Please let me know if you will source replacement tickets or if you will refuse the order and we will have to take over the order. If want to supply tickets and to avoid the charge, you can choose tickets from our website which we will offer the buyer and if he agrees to them, you will buy them and we will change the delivery addresses in the two orders.

    If you want further information on charges this is included in section 9.4 of your User Agreement.

    Please let us know how you’d like to proceed.

    Best wishes,


    Nope, still don't get it.

    • Gemma
      June 26, 2018 at 12:09 pm

      I have just stumbled across this post as I am in the exact same predicament!
      I was just wondering how this whole scenario panned out for you. Did you incur huge charges? I did the exact same thing.....put my tickets on seatwave but ended up selling to a friend. A few hours later Seatwave emailed to say they had been sold on their website. I totally understand that their terms and conditions are there for a reason but I think it is a total sham to charge people the way they do. I am awaiting an email to let me know my fate. I appreciate I am at fault to a degree but I just hope the charges wont be extortionate. ***Note to self - DO NOT SELL TICKETS ON SEATWAVE AGAIN...EVER!!!****

  3. BILL
    May 7, 2014 at 4:39 pm

    This can't was trying to make a quick profit and got burned. £90 was still well over face value, his explanation for not wanting to come to London is bullshit. Glad he got burned.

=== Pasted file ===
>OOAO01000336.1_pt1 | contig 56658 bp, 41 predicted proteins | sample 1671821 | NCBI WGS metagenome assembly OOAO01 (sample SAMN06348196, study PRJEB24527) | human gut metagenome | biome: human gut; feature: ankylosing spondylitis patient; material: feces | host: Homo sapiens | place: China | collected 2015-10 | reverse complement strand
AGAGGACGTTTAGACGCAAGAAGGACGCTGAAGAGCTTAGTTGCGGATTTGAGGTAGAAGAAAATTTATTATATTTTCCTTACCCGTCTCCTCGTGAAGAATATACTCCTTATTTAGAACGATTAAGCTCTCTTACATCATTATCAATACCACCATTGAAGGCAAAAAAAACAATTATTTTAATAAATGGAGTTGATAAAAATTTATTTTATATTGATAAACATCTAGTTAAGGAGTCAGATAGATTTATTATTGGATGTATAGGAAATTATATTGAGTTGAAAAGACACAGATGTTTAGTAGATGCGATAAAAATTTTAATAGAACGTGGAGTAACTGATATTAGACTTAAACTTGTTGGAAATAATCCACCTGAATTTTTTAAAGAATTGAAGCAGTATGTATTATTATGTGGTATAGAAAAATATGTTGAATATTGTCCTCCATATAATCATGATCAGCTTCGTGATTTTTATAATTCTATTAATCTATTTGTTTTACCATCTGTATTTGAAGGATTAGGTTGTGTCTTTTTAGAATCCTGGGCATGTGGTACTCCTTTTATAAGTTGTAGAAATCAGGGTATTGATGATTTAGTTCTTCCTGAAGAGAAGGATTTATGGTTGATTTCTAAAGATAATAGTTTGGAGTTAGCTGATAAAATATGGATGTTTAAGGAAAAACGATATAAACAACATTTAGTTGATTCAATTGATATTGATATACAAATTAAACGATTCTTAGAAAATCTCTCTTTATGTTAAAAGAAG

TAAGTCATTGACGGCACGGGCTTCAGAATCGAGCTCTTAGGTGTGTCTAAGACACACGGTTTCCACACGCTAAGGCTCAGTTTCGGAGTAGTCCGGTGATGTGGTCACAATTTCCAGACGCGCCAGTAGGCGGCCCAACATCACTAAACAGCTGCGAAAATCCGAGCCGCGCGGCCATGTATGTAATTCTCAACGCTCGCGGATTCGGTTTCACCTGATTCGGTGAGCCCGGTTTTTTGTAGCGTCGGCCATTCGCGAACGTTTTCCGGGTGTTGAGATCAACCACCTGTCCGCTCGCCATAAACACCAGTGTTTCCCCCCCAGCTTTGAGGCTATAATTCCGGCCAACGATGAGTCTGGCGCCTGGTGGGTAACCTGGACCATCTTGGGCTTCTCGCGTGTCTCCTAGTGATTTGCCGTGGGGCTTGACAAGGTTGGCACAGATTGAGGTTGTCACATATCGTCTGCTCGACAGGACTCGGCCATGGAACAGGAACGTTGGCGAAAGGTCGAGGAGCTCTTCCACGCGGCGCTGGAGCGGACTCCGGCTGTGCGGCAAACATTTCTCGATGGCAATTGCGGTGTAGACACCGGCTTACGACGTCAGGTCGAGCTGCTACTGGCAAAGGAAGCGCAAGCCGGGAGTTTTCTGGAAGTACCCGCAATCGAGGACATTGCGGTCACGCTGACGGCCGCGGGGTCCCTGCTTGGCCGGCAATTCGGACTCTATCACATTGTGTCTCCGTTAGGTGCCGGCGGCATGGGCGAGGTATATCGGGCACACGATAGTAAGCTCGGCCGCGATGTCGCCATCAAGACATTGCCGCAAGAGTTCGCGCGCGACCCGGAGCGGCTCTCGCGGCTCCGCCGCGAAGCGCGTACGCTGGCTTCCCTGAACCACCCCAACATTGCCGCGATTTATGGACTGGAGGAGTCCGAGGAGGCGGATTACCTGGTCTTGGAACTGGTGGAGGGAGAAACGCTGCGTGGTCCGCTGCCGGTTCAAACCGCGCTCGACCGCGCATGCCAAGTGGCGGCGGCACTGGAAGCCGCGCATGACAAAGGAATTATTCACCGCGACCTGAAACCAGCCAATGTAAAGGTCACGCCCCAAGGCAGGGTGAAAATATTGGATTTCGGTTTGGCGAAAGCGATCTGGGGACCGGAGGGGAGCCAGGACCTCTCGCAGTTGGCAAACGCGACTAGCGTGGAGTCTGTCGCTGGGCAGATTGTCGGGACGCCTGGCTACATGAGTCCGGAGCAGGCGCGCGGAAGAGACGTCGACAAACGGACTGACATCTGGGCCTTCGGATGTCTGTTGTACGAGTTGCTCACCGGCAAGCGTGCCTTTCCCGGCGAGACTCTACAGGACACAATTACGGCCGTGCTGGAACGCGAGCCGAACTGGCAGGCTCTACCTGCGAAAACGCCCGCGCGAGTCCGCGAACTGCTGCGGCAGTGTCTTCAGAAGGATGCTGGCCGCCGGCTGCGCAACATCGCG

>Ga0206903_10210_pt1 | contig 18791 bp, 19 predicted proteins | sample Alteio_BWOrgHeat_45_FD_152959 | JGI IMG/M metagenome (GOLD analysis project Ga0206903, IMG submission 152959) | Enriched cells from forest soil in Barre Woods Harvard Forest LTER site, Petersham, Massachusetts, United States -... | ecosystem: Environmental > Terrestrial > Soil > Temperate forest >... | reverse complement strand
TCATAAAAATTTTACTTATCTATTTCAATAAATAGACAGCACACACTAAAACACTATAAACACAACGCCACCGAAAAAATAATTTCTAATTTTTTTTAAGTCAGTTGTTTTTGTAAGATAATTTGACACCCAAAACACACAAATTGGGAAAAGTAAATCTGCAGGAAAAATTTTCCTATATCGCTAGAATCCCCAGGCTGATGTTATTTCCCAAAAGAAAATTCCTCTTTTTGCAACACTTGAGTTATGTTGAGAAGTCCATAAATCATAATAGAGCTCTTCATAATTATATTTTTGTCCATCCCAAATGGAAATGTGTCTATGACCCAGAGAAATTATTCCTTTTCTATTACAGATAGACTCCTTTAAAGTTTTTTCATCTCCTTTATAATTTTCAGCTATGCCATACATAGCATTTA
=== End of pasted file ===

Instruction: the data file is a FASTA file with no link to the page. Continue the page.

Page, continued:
4. Alan
    March 10, 2014 at 10:13 am

    I note that, if i have understood correctly, £180 of what you are up for was a loss that you actually decided to take when you listed the tickets so far under market value.

    A couple of worked examples will probably clarify.


  5. Scott Hedrick
    March 1, 2014 at 2:34 am

    How refreshing to read about personal responsibility instead of whining about how unfair the agreement was. It seems to be increasingly rare these days.

  6. Joe
    February 28, 2014 at 12:36 pm

    This has nothing to do with a country's laws. This was about the company's policy and the ticket policy, which the author admits did not read. This same thing could happen in the US. It's about contracts, not government.

    • Matthew H
      February 28, 2014 at 10:52 pm

      Oh, absolutely. I don't want to pass the buck. I messed up, and that's why I'm getting stung with a nasty fee. ;)

  7. Brian K
    February 27, 2014 at 11:04 pm

    Welcome to communist Europe. In the US we have a saying, AS IS. You buy it, you take the risk. That's not to say I'm advocating screwing the buyer, just that it's easy to back out of a pre-sale with no cost or obligation.

    If you have yet to deliver the goods you should be allowed to cancel the sale for simple refund. Europe and all of it's silly knee jerk fairness laws are ultimately not fair.

    In other news, I read that France intends to pass a bill banning employment.